Regions / Latin America & Caribbean
Two weeks before a major donors conference, the Haitian government has estimated that the country will need some 11.5 billion dollars over the next three years to recover from the devastating Jan. 12 earthquake.
Activists, both in and out of Honduras, continue to work for justice.
The UN donors' conference is an opportunity to help Haitians rebuild in a manner that respects their humanity and enables them to become more productive.
Millions of Brazilians have serious housing problems. The Movimiento Sin Techo (Homeless Movement) seeks to organize them, and to occupy abandoned properties and land on the outskirts of the city to pressure the government.
The tobacco giant Philip Morris is going up against a new anti-smoking law, this time over intellectual property rights.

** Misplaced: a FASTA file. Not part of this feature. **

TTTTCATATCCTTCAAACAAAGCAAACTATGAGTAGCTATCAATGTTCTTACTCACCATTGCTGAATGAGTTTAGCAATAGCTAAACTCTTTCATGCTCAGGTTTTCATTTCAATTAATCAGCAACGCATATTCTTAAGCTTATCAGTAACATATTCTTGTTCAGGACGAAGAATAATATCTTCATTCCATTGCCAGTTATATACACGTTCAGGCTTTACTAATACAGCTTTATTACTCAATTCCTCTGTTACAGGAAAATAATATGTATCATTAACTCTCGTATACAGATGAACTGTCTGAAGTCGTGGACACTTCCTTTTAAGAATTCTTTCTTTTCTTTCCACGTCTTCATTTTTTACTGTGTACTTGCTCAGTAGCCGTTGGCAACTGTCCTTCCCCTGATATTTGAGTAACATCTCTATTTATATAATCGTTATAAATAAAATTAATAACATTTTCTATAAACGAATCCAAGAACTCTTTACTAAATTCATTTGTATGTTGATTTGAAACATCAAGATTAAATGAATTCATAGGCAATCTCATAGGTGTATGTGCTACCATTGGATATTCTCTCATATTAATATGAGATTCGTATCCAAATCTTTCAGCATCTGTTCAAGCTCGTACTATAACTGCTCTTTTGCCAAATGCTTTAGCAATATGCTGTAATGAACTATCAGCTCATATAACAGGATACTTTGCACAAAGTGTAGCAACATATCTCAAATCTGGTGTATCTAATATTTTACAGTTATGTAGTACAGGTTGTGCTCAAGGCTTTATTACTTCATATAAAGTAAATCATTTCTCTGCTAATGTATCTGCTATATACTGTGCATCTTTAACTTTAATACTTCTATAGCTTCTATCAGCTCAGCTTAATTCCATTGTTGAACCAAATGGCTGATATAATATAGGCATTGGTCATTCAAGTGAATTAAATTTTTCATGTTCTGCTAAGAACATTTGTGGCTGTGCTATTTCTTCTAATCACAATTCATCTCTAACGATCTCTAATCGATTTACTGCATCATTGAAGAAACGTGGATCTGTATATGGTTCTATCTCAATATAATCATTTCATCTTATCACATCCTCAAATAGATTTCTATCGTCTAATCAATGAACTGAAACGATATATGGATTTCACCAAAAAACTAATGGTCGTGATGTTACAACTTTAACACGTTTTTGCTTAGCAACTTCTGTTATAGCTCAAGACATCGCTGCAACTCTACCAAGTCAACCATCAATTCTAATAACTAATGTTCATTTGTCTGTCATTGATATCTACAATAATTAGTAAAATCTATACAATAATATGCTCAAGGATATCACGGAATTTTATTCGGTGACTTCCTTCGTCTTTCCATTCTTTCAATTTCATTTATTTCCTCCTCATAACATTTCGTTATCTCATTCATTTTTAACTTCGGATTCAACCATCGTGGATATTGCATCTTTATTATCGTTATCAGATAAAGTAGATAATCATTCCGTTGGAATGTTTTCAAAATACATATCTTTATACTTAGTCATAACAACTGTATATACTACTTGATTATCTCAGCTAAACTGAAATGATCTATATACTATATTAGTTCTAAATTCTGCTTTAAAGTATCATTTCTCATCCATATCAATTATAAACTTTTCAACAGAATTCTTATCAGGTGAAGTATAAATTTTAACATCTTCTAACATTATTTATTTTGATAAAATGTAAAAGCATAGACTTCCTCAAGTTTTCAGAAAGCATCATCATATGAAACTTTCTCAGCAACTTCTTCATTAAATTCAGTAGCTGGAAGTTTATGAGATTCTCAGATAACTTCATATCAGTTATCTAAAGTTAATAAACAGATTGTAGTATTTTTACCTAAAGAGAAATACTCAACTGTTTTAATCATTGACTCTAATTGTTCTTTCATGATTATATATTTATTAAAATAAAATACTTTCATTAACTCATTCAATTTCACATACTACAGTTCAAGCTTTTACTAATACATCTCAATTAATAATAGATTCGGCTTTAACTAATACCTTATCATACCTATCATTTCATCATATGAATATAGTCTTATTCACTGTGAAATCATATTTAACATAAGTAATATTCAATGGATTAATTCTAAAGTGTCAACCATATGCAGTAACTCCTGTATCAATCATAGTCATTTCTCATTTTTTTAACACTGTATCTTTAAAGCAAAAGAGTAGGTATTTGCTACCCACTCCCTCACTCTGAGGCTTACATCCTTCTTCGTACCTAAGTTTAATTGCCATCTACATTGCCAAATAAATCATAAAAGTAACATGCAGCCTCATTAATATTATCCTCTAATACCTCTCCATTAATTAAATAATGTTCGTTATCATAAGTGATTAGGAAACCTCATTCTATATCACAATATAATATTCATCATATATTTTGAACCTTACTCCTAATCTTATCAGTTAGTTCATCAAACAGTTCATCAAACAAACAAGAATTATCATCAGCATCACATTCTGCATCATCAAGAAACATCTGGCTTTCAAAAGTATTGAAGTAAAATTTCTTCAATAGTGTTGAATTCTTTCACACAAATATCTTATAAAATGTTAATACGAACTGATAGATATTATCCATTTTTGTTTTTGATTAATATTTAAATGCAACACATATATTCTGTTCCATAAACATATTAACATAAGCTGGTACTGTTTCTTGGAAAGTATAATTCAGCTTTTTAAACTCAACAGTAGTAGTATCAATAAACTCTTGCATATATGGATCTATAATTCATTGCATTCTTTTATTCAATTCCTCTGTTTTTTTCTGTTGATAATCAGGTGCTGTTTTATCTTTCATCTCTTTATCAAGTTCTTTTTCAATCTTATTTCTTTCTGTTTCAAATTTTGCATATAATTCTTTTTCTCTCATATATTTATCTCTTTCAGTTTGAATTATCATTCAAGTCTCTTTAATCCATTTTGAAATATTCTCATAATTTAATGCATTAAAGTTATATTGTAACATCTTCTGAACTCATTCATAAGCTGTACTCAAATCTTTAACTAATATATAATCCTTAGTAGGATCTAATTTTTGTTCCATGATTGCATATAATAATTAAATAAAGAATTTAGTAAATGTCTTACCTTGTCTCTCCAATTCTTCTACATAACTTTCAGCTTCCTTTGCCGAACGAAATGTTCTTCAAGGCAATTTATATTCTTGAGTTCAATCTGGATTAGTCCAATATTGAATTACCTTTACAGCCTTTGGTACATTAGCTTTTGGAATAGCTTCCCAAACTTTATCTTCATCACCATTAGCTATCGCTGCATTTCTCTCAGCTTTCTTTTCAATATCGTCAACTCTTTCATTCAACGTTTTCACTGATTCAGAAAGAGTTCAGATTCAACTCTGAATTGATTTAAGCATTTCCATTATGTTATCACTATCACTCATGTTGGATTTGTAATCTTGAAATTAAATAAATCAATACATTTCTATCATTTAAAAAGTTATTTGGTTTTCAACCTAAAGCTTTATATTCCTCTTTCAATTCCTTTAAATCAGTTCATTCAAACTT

The CIA's involvement in targeting drug traffickers in Peru and terrorists in Pakistan shares a similar lack of accountability.
In the decade in which it begins its ascent, the country is so important that it is forcing its main competitor in the region, the United States, to redesign its foreign policy to take into consideration Brazil's prominence, a tactic that might destabilize all of Latin America.
The Obama administration has made a few steps in the right direction. But U.S.-Latin American relations are far from mended, and skepticism is growing.
Three weeks after Haiti's devastating earthquake, nearly 100 U.S. lawmakers joined with key civil society groups here Thursday to urge the Group of Seven (G7) leading western nations to commit to cancelling all of the Caribbean country's multilateral debt.
Respecting human dignity is a principle no government can ignore, and one that needs to be applied when sending aid to the earthquake-ravaged nation.